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Courts scramble to modernize to keep the system working in a pandemic

The COVID-19 pandemic is forcing Canada’s court system to operate as it never has before to adapt to the demands of physical distancing.

Paperwork is being replaced by electronic documents. Appearances are taking place over the phone or through video conferencing. Judges, lawyers and staff are trying to limit their time in the courthouse by working remotely from their offices or homes.


There is one silver lining, however: a justice system that has resisted the adoption of new technologies is now being forced to modernize. The result could be more efficient and streamlined operations once the pandemic emergency passes.

“Because of years of inaction and institutional reluctance to [modernize], the justice system is playing catch-up right now,” said Michael Spratt, a criminal defence lawyer based out of Ottawa.

“We’re really all scrambling to try to accommodate the flow through the justice system using technology that is decades out of date.”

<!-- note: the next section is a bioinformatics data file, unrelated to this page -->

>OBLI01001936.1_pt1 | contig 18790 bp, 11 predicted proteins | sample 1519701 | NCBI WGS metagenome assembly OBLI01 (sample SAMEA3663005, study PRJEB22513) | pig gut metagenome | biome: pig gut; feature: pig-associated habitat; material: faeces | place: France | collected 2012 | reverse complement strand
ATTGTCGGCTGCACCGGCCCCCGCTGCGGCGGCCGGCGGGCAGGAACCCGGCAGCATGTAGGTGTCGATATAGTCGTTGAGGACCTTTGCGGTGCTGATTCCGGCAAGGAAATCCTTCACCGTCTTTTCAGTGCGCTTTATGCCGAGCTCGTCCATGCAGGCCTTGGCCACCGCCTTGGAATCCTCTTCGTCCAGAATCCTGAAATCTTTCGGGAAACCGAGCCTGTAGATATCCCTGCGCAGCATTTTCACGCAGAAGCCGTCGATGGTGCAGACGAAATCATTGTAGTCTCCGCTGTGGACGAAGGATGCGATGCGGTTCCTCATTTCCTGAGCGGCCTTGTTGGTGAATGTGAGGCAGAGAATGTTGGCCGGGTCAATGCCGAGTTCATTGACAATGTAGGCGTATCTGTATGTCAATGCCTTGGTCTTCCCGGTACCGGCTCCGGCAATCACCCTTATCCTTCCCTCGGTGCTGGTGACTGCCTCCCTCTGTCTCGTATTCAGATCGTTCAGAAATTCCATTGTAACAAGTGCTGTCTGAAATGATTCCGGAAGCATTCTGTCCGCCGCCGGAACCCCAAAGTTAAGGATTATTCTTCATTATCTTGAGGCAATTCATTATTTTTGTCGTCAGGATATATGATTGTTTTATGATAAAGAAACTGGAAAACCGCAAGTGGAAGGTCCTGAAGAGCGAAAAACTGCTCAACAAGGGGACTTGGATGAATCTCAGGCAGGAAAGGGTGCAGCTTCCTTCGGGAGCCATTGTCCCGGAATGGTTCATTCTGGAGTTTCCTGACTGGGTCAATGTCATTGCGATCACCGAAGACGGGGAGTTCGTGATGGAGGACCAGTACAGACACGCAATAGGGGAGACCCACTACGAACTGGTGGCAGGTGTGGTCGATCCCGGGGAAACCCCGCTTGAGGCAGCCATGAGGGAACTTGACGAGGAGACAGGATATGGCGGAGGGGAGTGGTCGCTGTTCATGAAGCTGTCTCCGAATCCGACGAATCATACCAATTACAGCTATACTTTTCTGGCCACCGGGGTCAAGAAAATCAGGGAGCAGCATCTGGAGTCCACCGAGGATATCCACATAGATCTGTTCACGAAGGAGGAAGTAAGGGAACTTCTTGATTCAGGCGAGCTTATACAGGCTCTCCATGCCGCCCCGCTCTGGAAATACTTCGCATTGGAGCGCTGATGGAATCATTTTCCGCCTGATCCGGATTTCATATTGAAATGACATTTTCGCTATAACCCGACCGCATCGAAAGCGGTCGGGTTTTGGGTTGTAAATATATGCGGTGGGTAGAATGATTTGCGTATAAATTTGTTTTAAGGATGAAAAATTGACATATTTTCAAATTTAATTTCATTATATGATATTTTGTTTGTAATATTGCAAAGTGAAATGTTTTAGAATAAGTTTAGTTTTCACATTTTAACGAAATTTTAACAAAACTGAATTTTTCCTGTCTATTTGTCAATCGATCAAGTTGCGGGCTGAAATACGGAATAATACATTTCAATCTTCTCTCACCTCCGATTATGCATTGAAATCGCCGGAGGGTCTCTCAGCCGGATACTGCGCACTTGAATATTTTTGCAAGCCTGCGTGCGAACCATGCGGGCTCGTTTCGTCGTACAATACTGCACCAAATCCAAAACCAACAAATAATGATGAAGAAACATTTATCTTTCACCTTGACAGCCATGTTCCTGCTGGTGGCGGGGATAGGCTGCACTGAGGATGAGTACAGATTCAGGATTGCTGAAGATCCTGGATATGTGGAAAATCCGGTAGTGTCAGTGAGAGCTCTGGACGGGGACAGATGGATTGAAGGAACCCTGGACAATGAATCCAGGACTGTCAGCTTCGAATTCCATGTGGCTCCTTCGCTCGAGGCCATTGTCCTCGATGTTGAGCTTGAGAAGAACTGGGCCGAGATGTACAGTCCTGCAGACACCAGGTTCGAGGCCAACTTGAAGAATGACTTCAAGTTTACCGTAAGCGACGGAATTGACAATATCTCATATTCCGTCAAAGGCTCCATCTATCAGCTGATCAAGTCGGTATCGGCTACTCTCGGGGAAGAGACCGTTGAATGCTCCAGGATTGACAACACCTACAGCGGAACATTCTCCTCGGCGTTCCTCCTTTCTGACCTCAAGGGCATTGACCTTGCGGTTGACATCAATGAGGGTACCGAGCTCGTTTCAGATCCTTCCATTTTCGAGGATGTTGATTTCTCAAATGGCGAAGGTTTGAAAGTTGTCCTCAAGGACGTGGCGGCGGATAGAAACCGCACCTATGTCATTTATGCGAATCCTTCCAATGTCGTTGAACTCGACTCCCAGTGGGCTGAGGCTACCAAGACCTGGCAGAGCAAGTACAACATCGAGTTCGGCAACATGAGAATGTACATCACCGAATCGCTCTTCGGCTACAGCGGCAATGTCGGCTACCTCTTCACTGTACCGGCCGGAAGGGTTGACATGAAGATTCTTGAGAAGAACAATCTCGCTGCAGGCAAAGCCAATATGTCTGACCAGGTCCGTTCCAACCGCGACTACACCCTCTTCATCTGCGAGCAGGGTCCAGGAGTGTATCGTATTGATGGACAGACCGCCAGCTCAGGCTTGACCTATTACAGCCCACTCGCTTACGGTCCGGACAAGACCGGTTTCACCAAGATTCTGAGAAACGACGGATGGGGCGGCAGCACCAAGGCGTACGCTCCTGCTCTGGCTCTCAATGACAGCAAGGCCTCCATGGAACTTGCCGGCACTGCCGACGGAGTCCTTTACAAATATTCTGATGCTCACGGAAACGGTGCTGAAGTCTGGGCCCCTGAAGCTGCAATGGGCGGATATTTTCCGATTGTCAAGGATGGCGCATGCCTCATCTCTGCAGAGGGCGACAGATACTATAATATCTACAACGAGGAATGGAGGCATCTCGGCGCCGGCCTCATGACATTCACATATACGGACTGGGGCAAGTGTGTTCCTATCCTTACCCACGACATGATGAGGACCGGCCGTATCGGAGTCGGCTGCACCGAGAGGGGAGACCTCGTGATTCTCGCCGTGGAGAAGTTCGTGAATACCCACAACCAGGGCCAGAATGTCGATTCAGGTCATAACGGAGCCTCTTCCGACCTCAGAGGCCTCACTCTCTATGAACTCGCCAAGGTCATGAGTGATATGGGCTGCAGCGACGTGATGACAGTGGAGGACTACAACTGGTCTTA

In a 2019 report, Ontario’s auditor general found the province’s court system was still heavily paper-based and had done little to modernize since the turn of the century.

“There just really hasn’t been political will to devote the resources to that,” Spratt said. “There’s been lots of institutional resistance.”


Some lawyers say they worry that once the courts resume full service, there won’t be enough resources available to deal with the backlog — especially in criminal court.

“We were already overburdened to begin with and stretched to the breaking point,” Spratt said.

“If we don’t triage the system, if we don’t take a look at the public interest in proceeding with minor cases, and if we can’t streamline trials, we’re looking at a backlog that could have a cascading effect for months or years to come.”

The Supreme Court’s Jordan decision, which set hard limits on the time that can elapse between the issuing of charges and the start of trial, is not expected to be an aggravating factor as courts move to reschedule cases after the pandemic ends because the decision takes into account illness and extraordinary events, Spratt said.

But if the courts don’t take steps now to deal with a post-pandemic scheduling crunch, Spratt said, trial delays could violate the Jordan limits down the road.

Read Olivia Stefanovich’s full article: CBC

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